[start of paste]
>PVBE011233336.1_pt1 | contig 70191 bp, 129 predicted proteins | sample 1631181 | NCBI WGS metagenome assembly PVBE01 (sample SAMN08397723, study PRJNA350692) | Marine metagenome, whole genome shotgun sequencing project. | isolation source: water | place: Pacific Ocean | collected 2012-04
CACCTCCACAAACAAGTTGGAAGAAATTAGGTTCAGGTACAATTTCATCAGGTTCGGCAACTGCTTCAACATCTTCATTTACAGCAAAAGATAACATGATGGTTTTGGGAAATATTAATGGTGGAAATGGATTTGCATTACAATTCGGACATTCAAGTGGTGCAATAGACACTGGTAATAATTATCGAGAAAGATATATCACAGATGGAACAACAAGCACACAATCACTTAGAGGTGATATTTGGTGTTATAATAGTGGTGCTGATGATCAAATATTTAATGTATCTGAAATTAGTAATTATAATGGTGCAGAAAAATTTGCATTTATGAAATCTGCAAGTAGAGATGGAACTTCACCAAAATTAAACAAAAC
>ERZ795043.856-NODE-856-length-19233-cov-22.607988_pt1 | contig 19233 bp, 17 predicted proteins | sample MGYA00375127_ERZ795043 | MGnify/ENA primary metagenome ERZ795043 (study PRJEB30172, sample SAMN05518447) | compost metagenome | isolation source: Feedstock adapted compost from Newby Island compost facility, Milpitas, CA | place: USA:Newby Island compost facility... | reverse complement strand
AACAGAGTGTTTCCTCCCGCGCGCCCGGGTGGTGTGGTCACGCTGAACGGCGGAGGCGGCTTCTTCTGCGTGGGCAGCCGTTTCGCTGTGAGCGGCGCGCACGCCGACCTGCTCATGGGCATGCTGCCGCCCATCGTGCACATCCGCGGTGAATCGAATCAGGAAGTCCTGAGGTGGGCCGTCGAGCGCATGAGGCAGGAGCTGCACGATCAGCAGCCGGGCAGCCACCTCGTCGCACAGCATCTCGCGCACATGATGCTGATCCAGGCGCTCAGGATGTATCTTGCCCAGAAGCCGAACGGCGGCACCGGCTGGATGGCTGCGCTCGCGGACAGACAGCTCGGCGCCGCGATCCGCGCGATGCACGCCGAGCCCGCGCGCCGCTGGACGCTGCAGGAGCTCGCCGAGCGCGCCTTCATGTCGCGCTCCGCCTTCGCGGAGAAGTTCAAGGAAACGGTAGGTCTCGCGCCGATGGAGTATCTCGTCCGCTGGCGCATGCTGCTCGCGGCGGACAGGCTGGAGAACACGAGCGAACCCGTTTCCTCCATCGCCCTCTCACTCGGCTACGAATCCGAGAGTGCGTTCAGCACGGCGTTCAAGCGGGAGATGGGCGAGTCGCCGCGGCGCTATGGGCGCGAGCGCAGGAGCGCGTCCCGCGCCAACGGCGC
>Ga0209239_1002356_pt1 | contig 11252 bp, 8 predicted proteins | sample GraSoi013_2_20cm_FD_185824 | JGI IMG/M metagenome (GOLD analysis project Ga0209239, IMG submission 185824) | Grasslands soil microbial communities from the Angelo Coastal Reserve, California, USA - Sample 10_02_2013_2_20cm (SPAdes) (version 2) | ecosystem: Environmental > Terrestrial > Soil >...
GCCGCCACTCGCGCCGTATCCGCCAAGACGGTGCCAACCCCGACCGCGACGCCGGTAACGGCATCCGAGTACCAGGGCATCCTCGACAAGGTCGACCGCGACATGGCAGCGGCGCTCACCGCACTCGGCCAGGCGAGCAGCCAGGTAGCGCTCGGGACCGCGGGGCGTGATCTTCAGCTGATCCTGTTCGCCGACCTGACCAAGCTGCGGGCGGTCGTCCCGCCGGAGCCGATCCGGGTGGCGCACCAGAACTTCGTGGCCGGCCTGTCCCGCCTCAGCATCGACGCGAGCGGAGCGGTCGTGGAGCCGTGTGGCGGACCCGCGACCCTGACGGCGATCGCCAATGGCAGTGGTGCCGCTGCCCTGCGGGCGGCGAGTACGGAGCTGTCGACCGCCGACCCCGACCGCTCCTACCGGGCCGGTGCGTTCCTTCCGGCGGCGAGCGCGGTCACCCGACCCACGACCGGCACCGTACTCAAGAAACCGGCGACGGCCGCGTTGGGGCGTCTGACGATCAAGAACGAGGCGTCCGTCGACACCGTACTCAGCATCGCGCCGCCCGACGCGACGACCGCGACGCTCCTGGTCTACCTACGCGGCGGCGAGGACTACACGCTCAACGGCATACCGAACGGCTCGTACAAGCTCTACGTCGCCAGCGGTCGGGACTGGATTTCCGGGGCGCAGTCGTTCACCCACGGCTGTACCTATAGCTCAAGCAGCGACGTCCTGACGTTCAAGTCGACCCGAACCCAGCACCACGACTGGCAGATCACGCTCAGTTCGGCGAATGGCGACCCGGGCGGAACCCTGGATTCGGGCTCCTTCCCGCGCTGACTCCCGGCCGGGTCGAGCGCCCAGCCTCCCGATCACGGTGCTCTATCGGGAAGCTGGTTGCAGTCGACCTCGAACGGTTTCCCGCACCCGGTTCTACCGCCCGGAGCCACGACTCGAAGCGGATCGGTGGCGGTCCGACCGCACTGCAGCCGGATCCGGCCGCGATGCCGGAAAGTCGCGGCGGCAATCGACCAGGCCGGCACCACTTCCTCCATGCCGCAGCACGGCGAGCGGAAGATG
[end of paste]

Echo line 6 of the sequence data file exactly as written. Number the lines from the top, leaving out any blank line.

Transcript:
GCCGCCACTCGCGCCGTATCCGCCAAGACGGTGCCAACCCCGACCGCGACGCCGGTAACGGCATCCGAGTACCAGGGCATCCTCGACAAGGTCGACCGCGACATGGCAGCGGCGCTCACCGCACTCGGCCAGGCGAGCAGCCAGGTAGCGCTCGGGACCGCGGGGCGTGATCTTCAGCTGATCCTGTTCGCCGACCTGACCAAGCTGCGGGCGGTCGTCCCGCCGGAGCCGATCCGGGTGGCGCACCAGAACTTCGTGGCCGGCCTGTCCCGCCTCAGCATCGACGCGAGCGGAGCGGTCGTGGAGCCGTGTGGCGGACCCGCGACCCTGACGGCGATCGCCAATGGCAGTGGTGCCGCTGCCCTGCGGGCGGCGAGTACGGAGCTGTCGACCGCCGACCCCGACCGCTCCTACCGGGCCGGTGCGTTCCTTCCGGCGGCGAGCGCGGTCACCCGACCCACGACCGGCACCGTACTCAAGAAACCGGCGACGGCCGCGTTGGGGCGTCTGACGATCAAGAACGAGGCGTCCGTCGACACCGTACTCAGCATCGCGCCGCCCGACGCGACGACCGCGACGCTCCTGGTCTACCTACGCGGCGGCGAGGACTACACGCTCAACGGCATACCGAACGGCTCGTACAAGCTCTACGTCGCCAGCGGTCGGGACTGGATTTCCGGGGCGCAGTCGTTCACCCACGGCTGTACCTATAGCTCAAGCAGCGACGTCCTGACGTTCAAGTCGACCCGAACCCAGCACCACGACTGGCAGATCACGCTCAGTTCGGCGAATGGCGACCCGGGCGGAACCCTGGATTCGGGCTCCTTCCCGCGCTGACTCCCGGCCGGGTCGAGCGCCCAGCCTCCCGATCACGGTGCTCTATCGGGAAGCTGGTTGCAGTCGACCTCGAACGGTTTCCCGCACCCGGTTCTACCGCCCGGAGCCACGACTCGAAGCGGATCGGTGGCGGTCCGACCGCACTGCAGCCGGATCCGGCCGCGATGCCGGAAAGTCGCGGCGGCAATCGACCAGGCCGGCACCACTTCCTCCATGCCGCAGCACGGCGAGCGGAAGATG